High Pitch Tones issue

Hello, my name is Marta and I just started using audacity (1.2.6. stable) to record and edit audio.

I have a following issue: when I record, it sounds all great, there is no clipping at any point. I export it to an MP3, sounds great. I make a little movie out of it, post in on you tube - and then, when I play it back, if I crank the audio up, the passages with the loud high pitch singing give the ‘whistling’ noise on my laptop, as if they were to blow up my speakers. Is there any way I can edit the original file so that after conversion this will not occur? Can that be the question of just my poor-quality laptop speakers?

I posted this little video on you tube (http://www.youtube.com/watch?v=LweF8xkUbg4), the problem occurs mainly in these moments: 1minute 6 seconds, 1 minute 31 seconds, besides in two more spots. I know maybe it doesn’t sound too bad but it irritates me - and the original didn’t have this problem.

I tried to search the forum for similar issues but I don’t know the technical vocabulary well enough, probably that’s why I didn’t find it.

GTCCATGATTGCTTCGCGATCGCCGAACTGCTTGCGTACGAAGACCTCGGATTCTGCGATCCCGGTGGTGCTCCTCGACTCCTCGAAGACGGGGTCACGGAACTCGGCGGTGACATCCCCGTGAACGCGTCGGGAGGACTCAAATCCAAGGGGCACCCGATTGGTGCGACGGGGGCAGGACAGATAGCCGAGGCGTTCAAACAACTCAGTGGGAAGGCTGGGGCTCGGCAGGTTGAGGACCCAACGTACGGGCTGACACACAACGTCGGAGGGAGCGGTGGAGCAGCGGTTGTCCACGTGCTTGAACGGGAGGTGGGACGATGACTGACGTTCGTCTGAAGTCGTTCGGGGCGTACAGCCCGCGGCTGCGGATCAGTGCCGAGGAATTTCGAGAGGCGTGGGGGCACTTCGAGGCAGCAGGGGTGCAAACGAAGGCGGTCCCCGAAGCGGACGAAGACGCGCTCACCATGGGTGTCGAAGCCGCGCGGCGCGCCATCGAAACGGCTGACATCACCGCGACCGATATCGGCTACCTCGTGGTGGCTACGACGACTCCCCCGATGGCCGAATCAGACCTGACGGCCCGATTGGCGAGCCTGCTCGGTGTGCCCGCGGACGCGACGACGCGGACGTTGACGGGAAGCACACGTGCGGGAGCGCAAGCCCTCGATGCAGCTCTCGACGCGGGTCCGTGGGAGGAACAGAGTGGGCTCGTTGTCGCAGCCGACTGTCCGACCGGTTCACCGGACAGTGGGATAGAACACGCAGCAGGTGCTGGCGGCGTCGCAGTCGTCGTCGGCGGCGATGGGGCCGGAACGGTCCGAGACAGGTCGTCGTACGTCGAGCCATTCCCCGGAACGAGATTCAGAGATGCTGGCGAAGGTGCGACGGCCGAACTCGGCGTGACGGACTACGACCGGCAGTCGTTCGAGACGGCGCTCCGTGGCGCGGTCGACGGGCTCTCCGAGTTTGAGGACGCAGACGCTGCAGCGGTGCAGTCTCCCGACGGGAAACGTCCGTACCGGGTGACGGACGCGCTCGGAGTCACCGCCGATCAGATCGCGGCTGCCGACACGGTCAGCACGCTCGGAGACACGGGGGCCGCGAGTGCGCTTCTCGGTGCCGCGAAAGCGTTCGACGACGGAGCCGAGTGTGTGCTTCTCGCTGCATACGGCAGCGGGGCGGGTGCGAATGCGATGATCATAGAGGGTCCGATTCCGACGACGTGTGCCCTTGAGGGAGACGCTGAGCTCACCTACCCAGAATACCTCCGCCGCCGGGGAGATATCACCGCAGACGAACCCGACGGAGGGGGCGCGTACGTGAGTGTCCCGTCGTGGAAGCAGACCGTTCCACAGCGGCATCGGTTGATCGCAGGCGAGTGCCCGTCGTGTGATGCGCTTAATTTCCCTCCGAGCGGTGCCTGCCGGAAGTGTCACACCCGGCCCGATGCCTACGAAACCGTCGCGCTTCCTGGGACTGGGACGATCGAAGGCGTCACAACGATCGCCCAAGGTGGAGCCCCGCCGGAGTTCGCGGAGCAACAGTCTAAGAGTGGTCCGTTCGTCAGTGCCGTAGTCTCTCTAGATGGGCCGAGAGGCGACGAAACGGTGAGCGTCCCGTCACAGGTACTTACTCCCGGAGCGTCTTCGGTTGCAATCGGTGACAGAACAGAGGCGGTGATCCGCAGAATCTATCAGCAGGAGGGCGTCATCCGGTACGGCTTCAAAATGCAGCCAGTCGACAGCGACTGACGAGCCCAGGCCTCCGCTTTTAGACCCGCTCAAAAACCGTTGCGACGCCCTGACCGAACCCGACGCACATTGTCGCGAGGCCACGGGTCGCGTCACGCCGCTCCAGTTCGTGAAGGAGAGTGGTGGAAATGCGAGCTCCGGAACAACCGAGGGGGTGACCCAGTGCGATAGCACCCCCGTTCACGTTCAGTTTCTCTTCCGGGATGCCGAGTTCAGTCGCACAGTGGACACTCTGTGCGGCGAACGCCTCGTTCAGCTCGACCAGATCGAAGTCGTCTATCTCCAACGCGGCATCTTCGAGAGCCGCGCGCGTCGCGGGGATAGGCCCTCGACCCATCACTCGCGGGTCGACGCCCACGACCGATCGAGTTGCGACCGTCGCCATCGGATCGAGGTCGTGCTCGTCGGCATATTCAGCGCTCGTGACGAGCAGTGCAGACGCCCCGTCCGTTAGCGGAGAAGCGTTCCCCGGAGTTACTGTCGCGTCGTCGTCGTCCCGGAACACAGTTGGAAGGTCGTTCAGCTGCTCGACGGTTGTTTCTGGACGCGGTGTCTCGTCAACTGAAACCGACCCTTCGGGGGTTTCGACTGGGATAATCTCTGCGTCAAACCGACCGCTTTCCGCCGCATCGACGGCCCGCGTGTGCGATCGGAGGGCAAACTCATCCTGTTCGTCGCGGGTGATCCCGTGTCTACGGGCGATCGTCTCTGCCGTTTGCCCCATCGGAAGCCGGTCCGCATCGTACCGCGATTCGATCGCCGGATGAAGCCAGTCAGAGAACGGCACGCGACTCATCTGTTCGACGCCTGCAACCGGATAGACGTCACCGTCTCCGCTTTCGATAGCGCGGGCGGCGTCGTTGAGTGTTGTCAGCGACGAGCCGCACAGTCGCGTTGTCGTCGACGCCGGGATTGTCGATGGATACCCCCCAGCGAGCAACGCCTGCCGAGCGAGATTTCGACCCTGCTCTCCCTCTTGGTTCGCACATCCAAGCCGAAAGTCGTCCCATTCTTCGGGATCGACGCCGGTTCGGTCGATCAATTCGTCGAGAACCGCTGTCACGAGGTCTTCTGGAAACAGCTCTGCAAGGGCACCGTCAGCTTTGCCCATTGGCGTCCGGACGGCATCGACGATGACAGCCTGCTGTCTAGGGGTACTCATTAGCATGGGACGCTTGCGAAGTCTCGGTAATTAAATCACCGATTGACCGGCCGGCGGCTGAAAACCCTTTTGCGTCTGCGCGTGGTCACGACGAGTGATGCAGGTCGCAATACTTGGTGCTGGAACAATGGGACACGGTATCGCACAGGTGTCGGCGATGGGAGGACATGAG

Thank you.

Best, Marta.

What a terrific cut. I love the film effect over the faded rose. Excellent.

On a weapon’s grade sound system, the high notes are waaaaay to crisp and they are distorting the compression systems. On a couple of notes, my wine glass started to vibrate and sing.

What happens if you send the video with uncompressed WAV sound instead of MP3. It sounds like it could be the MP3 and the YouTube sound compressors fighting with each other. Or there could be three compressors. What kind of movie did you send?

Find yourself a good pair of headphones. You can’t mix to “computer speakers.” I didn’t ask, but are you a young woman with super hearing? If you can’t hear the crispness going up to YouTube, then YouTube will destroy your show.

Now it’s the right-brain’s turn. You can apply the equalizer effect and roll off the high notes around 7KHz or so. Apply film noise, pops and clicks before you do that and it will sound like your voice is on the film. Film that old had optical sound and it wasn’t very high quality or crisp.


If you play your video via Youtube at the higher YouTube quality setting (480p rather than 360p) the weird sound effect on the high frequencies , (caused by compression artifacts), does not occur.

BTW IMO your recording could benefit from dynamic range compression, (the difference in volume between the loud and quiet bits is too great),
a before-after example attached.

Oh I can hear your computer’s hard drive clicking in the background, you should put the mic further from the computer.